Jeffrey Boles wins TTU's 2003 Sigma Xi Research Award

Developing a technique to assist in the design of new drugs without years of trial and error testing started with meticulous work at the molecular level in Jeffrey Boles' chemistry lab at Tennessee Tech University.

For his most recent contributions to his field, Boles, an associate professor of chemistry and director of TTU's environmental science doctoral program, has been named TTU's 2003 Sigma Xi research award winner. His paper, "Synthesis and Incorporation of [6,7]-selenatryptophan into dihydrofolate reductase," published in the 2002 issue of the internationally recognized journal, Biochemical and Biophysical Research Communications, offers researchers around the world previously unavailable routes to explore the structure of proteins.

"It would be difficult to overemphasize the scientific importance of this work," said Scott Northrup, TTU chemistry department chairperson.

The significance of Boles' research is that in order to study drugs and their effects on the body, scientists must be able to study the architecture of proteins. His work is at the forefront of his field because he has developed a new way to discover the structure of proteins.

"Think about how you seen dozens of drug ads on television and in popular magazines that you didn't see years ago," said Boles. "A couple of decades ago, trial and error was the only way to effectively test if a drug served its intended purpose since the structure of the protein targets were unknown in most instances. Now, that process is faster because of the kind of work we do, and drugs make it to market much faster.

"Without techniques of seeing what's happening with proteins, it's difficult to design drugs, study diseases, or even learn about the well-being of the body unless you can see what's happening on the molecular level," explained Boles.

In the late '80s and early '90s, Boles developed a way to incorporate selenium and tellurium containing amino acids into proteins. This gave researchers an additional means of determining the 3-D architecture of proteins. This is now the most often utilized method by researchers world wide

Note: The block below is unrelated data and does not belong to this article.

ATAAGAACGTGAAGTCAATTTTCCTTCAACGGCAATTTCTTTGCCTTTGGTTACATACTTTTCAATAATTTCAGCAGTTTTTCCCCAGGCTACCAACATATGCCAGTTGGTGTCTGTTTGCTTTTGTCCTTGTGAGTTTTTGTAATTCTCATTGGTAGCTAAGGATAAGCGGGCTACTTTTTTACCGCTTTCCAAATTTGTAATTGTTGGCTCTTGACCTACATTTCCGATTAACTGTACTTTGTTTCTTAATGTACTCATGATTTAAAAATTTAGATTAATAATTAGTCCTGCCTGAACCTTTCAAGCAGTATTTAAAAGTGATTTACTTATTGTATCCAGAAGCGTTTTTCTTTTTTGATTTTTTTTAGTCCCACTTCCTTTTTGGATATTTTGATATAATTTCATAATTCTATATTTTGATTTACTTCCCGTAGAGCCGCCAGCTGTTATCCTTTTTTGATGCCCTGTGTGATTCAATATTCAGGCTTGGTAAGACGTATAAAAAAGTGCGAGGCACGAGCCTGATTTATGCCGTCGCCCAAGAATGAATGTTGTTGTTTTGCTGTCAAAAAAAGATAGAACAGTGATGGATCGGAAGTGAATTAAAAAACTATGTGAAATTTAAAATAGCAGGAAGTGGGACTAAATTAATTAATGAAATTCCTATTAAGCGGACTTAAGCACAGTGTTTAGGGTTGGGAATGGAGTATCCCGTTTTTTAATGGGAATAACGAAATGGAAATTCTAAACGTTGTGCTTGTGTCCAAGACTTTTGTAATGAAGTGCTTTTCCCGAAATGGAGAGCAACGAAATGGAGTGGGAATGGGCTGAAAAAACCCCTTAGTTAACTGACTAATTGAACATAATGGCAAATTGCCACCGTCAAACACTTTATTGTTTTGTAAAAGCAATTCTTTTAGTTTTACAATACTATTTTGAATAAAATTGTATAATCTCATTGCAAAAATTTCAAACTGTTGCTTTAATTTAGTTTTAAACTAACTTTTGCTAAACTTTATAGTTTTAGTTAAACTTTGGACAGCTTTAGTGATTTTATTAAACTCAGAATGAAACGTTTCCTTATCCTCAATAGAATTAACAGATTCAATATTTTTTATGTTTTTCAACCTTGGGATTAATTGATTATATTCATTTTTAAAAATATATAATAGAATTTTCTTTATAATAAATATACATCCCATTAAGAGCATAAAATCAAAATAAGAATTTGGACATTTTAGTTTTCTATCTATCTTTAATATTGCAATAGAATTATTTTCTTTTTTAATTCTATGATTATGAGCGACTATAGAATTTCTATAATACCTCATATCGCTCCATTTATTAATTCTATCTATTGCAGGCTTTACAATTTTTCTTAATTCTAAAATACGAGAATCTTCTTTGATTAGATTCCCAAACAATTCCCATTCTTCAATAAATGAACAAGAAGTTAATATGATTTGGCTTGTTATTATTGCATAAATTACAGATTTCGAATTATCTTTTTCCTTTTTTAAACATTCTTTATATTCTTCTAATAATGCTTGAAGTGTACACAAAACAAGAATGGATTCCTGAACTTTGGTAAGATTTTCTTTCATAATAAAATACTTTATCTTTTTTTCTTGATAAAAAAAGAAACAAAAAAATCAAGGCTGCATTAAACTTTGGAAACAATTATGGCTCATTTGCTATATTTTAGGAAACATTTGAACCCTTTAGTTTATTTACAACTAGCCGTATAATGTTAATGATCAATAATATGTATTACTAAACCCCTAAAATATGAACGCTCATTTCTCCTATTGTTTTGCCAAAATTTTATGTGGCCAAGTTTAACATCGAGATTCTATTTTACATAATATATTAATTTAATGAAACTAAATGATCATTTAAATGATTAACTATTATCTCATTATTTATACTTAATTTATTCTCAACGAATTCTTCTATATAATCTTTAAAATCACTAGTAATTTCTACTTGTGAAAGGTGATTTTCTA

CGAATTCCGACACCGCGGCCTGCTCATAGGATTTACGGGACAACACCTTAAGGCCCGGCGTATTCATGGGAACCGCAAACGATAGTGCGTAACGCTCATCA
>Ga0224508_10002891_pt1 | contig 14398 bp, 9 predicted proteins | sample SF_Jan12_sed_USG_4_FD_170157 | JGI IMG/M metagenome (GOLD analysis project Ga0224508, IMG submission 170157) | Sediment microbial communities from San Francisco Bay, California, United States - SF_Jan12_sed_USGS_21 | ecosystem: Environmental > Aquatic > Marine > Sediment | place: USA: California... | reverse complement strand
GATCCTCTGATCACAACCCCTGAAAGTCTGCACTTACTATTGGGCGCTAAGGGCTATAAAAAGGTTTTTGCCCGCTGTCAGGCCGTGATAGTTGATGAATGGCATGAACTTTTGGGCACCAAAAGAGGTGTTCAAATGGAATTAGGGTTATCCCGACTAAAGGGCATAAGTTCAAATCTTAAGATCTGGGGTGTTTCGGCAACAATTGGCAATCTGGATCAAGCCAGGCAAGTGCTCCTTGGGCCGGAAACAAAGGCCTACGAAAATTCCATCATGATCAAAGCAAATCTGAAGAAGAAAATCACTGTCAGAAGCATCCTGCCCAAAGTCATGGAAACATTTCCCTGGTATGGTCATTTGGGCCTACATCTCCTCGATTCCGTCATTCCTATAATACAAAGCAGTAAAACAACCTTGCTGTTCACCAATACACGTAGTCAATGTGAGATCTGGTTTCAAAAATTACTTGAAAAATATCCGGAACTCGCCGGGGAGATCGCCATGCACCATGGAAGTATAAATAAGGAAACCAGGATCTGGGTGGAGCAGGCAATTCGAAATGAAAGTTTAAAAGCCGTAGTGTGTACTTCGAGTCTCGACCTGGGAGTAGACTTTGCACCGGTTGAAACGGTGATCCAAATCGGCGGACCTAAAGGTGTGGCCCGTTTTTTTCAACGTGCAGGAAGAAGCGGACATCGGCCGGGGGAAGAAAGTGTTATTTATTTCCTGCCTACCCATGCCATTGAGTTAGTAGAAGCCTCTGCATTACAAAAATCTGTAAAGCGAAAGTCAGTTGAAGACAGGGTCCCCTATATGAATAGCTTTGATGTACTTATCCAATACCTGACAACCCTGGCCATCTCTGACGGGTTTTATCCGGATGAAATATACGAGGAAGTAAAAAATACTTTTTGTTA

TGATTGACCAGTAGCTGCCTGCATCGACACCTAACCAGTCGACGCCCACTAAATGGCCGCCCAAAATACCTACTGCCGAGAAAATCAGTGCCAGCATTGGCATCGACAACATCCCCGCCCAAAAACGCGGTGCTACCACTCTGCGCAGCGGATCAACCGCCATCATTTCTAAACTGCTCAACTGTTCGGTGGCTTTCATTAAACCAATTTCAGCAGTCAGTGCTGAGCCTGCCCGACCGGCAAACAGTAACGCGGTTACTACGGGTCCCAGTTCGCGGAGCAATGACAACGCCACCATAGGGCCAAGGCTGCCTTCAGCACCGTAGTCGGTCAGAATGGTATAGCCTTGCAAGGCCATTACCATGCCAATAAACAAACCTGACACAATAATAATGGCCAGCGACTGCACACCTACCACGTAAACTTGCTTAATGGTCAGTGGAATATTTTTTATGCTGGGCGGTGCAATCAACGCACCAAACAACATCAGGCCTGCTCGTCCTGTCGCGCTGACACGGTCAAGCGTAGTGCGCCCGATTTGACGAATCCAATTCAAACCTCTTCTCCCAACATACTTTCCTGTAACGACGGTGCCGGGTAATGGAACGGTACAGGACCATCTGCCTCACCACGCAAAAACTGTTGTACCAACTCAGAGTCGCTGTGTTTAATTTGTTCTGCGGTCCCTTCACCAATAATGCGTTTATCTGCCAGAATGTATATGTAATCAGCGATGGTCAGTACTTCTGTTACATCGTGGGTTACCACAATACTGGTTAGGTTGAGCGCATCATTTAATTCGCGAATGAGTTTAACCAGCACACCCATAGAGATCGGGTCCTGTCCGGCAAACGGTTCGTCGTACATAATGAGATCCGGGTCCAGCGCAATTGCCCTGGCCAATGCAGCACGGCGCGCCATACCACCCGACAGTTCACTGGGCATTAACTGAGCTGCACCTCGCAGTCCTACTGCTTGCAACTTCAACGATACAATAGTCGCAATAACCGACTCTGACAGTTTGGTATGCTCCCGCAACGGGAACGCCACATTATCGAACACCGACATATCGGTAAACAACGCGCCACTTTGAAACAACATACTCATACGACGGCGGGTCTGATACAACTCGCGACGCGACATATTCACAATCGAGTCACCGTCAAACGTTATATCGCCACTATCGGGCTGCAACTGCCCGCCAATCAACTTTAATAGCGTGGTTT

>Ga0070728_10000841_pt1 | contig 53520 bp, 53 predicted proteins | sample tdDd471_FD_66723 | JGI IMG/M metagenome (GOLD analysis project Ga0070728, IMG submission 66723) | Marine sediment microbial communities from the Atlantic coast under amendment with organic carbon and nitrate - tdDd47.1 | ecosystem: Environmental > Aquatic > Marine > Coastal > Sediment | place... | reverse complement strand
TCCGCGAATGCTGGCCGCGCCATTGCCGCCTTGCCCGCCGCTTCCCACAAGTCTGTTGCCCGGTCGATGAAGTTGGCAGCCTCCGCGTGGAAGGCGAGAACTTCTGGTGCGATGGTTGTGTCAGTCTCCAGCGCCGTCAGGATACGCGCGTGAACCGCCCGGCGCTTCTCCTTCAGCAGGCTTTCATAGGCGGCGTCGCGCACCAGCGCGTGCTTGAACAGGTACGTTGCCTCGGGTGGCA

"This recent publication adds one more tool to the arsenal researchers have to discover the molecular structure of proteins," said Boles.

Without the techniques pioneered by Boles, there still would be a lot of guesswork in how different drugs work. The use of this new unusual amino acid acts like a molecular-level camera and allows researchers to see how drugs inhibit and activate proteins in the body.

Although much of the work in this field is directed by Boles at Tennessee Tech, he gives credit to the circle of chemists, biochemists and physicists who work all across the country on this effort directed from his laboratory.

"Science today is cross-disciplinary," he said. "To succeed, you must embrace that."

Boles' research dollars are generated from the National Science Foundation, Oak Ridge National Laboratory, Los Alamos National Laboratory and Tennessee Tech.

Sigma Xi is an international scientific research society. Each year, the Tennessee Tech chapter recognizes excellent scientific research by one faculty member for a research paper published or accepted for publication.

Boles was honored during the annual banquet of TTU's Society of Sigma Xi chapter. Other awards included honoring David Yarbrough for his 20 years of service as secretary/treasurer. Philip Redding, received the Sigma Xi Regional Science Fair Award.
Four graduate students were inducted as associate members: Duane Hatch, Richard Mayes, David Sullivan and Girija Shinde. Two faculty members, Motoya Mochida and Hong Zhang, were inducted as full members.

Sigma Xi Distinguished International Lecturer Leonard Evans, a former General Motors Corp. scientist, have the keynote address on "A Crash Course in Traffic Safety." Evans received his doctorate in physics from Oxford University, is the author of "Traffic Safety and the Driver," and has published more than 135 articles in professional journals.-

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